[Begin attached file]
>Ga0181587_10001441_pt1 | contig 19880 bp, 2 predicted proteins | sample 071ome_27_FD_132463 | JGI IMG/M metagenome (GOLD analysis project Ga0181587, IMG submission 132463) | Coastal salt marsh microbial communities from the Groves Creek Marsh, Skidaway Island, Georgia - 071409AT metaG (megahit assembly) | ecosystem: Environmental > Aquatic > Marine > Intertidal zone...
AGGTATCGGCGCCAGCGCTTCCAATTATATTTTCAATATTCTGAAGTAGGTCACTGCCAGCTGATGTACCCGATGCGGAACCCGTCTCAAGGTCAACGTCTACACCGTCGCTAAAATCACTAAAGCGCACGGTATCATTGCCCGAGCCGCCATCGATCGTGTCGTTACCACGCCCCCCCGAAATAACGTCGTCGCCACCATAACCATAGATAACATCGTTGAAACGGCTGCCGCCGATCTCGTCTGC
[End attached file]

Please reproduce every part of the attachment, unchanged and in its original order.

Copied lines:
>Ga0181587_10001441_pt1 | contig 19880 bp, 2 predicted proteins | sample 071ome_27_FD_132463 | JGI IMG/M metagenome (GOLD analysis project Ga0181587, IMG submission 132463) | Coastal salt marsh microbial communities from the Groves Creek Marsh, Skidaway Island, Georgia - 071409AT metaG (megahit assembly) | ecosystem: Environmental > Aquatic > Marine > Intertidal zone...
AGGTATCGGCGCCAGCGCTTCCAATTATATTTTCAATATTCTGAAGTAGGTCACTGCCAGCTGATGTACCCGATGCGGAACCCGTCTCAAGGTCAACGTCTACACCGTCGCTAAAATCACTAAAGCGCACGGTATCATTGCCCGAGCCGCCATCGATCGTGTCGTTACCACGCCCCCCCGAAATAACGTCGTCGCCACCATAACCATAGATAACATCGTTGAAACGGCTGCCGCCGATCTCGTCTGC